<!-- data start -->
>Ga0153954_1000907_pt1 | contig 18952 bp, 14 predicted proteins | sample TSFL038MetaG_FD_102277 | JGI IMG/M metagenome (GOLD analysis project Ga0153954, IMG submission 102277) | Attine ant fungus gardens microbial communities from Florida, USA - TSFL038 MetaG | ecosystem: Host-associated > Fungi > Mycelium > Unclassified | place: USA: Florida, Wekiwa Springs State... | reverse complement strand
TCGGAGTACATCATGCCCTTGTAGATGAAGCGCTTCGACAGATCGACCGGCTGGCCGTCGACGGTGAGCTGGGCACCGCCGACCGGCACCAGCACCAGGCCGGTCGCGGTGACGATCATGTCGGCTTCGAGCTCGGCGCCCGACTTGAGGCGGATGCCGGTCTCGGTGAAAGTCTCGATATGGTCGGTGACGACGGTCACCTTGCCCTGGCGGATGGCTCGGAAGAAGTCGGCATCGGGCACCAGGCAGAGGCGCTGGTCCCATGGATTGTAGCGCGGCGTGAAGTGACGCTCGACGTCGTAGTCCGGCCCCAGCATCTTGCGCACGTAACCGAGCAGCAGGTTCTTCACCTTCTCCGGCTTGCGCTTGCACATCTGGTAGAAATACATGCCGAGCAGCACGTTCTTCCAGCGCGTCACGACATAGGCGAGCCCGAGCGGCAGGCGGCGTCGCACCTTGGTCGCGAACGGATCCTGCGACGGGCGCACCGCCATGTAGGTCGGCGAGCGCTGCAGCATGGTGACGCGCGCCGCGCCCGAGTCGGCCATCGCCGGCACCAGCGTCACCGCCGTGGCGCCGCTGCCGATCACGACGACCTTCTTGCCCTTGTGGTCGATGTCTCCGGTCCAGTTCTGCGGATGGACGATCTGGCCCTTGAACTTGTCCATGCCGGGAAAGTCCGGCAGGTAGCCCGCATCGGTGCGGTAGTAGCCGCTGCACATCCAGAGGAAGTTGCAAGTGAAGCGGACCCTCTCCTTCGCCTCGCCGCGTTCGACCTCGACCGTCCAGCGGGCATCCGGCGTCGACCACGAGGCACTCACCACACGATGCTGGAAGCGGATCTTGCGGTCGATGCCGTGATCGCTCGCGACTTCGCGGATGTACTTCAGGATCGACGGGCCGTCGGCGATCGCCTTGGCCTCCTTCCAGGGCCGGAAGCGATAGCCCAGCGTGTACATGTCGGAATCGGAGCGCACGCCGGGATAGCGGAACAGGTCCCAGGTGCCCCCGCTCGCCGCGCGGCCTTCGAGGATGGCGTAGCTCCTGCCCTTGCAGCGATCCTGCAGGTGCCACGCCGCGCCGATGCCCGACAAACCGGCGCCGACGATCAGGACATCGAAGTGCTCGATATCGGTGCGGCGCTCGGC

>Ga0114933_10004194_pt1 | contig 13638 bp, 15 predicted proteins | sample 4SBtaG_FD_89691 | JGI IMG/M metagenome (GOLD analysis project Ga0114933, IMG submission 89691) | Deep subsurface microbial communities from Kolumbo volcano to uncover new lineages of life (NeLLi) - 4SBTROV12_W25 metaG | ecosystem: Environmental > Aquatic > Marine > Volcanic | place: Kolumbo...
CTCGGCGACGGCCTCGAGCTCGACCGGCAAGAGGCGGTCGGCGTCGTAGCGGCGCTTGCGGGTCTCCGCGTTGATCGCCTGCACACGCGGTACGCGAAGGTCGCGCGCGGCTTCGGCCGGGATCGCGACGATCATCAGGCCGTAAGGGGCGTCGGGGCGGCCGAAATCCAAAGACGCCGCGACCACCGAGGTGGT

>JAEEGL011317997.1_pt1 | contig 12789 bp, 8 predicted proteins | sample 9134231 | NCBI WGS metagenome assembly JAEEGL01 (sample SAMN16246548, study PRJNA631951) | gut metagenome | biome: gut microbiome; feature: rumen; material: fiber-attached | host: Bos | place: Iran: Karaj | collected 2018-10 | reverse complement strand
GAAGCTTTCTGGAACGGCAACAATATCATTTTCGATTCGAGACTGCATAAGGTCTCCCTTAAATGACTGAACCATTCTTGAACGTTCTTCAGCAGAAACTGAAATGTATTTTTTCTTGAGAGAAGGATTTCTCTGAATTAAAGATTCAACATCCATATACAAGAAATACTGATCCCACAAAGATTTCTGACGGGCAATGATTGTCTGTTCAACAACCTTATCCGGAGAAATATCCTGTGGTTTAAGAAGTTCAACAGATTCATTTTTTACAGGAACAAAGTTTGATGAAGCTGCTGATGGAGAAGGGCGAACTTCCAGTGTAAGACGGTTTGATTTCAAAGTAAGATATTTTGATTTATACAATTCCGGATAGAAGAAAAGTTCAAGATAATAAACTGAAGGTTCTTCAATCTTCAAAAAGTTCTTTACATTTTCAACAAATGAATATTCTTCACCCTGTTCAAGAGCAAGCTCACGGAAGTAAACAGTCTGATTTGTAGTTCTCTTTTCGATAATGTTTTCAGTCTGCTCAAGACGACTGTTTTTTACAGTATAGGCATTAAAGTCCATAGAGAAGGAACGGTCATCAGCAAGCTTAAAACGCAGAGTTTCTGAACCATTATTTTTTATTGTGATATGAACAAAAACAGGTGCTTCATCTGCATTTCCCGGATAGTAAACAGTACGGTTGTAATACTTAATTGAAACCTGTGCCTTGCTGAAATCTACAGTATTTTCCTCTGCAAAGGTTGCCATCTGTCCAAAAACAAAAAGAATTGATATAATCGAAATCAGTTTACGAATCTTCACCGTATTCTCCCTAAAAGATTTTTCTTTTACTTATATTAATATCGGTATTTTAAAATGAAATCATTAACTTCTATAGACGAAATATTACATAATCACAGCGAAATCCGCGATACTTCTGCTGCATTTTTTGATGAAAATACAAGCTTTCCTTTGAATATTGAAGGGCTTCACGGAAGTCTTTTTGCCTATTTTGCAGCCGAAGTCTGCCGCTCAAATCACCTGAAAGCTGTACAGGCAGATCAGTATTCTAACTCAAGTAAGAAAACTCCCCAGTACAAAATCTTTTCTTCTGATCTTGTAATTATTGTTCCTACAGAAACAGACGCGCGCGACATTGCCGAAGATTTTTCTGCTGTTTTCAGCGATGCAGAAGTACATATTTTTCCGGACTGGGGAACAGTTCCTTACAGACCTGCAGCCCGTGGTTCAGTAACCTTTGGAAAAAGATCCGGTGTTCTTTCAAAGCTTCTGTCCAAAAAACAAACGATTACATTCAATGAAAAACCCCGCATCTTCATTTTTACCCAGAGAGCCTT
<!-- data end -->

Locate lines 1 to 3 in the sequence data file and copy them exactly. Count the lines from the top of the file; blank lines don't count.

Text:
>Ga0153954_1000907_pt1 | contig 18952 bp, 14 predicted proteins | sample TSFL038MetaG_FD_102277 | JGI IMG/M metagenome (GOLD analysis project Ga0153954, IMG submission 102277) | Attine ant fungus gardens microbial communities from Florida, USA - TSFL038 MetaG | ecosystem: Host-associated > Fungi > Mycelium > Unclassified | place: USA: Florida, Wekiwa Springs State... | reverse complement strand
TCGGAGTACATCATGCCCTTGTAGATGAAGCGCTTCGACAGATCGACCGGCTGGCCGTCGACGGTGAGCTGGGCACCGCCGACCGGCACCAGCACCAGGCCGGTCGCGGTGACGATCATGTCGGCTTCGAGCTCGGCGCCCGACTTGAGGCGGATGCCGGTCTCGGTGAAAGTCTCGATATGGTCGGTGACGACGGTCACCTTGCCCTGGCGGATGGCTCGGAAGAAGTCGGCATCGGGCACCAGGCAGAGGCGCTGGTCCCATGGATTGTAGCGCGGCGTGAAGTGACGCTCGACGTCGTAGTCCGGCCCCAGCATCTTGCGCACGTAACCGAGCAGCAGGTTCTTCACCTTCTCCGGCTTGCGCTTGCACATCTGGTAGAAATACATGCCGAGCAGCACGTTCTTCCAGCGCGTCACGACATAGGCGAGCCCGAGCGGCAGGCGGCGTCGCACCTTGGTCGCGAACGGATCCTGCGACGGGCGCACCGCCATGTAGGTCGGCGAGCGCTGCAGCATGGTGACGCGCGCCGCGCCCGAGTCGGCCATCGCCGGCACCAGCGTCACCGCCGTGGCGCCGCTGCCGATCACGACGACCTTCTTGCCCTTGTGGTCGATGTCTCCGGTCCAGTTCTGCGGATGGACGATCTGGCCCTTGAACTTGTCCATGCCGGGAAAGTCCGGCAGGTAGCCCGCATCGGTGCGGTAGTAGCCGCTGCACATCCAGAGGAAGTTGCAAGTGAAGCGGACCCTCTCCTTCGCCTCGCCGCGTTCGACCTCGACCGTCCAGCGGGCATCCGGCGTCGACCACGAGGCACTCACCACACGATGCTGGAAGCGGATCTTGCGGTCGATGCCGTGATCGCTCGCGACTTCGCGGATGTACTTCAGGATCGACGGGCCGTCGGCGATCGCCTTGGCCTCCTTCCAGGGCCGGAAGCGATAGCCCAGCGTGTACATGTCGGAATCGGAGCGCACGCCGGGATAGCGGAACAGGTCCCAGGTGCCCCCGCTCGCCGCGCGGCCTTCGAGGATGGCGTAGCTCCTGCCCTTGCAGCGATCCTGCAGGTGCCACGCCGCGCCGATGCCCGACAAACCGGCGCCGACGATCAGGACATCGAAGTGCTCGATATCGGTGCGGCGCTCGGC

>Ga0114933_10004194_pt1 | contig 13638 bp, 15 predicted proteins | sample 4SBtaG_FD_89691 | JGI IMG/M metagenome (GOLD analysis project Ga0114933, IMG submission 89691) | Deep subsurface microbial communities from Kolumbo volcano to uncover new lineages of life (NeLLi) - 4SBTROV12_W25 metaG | ecosystem: Environmental > Aquatic > Marine > Volcanic | place: Kolumbo...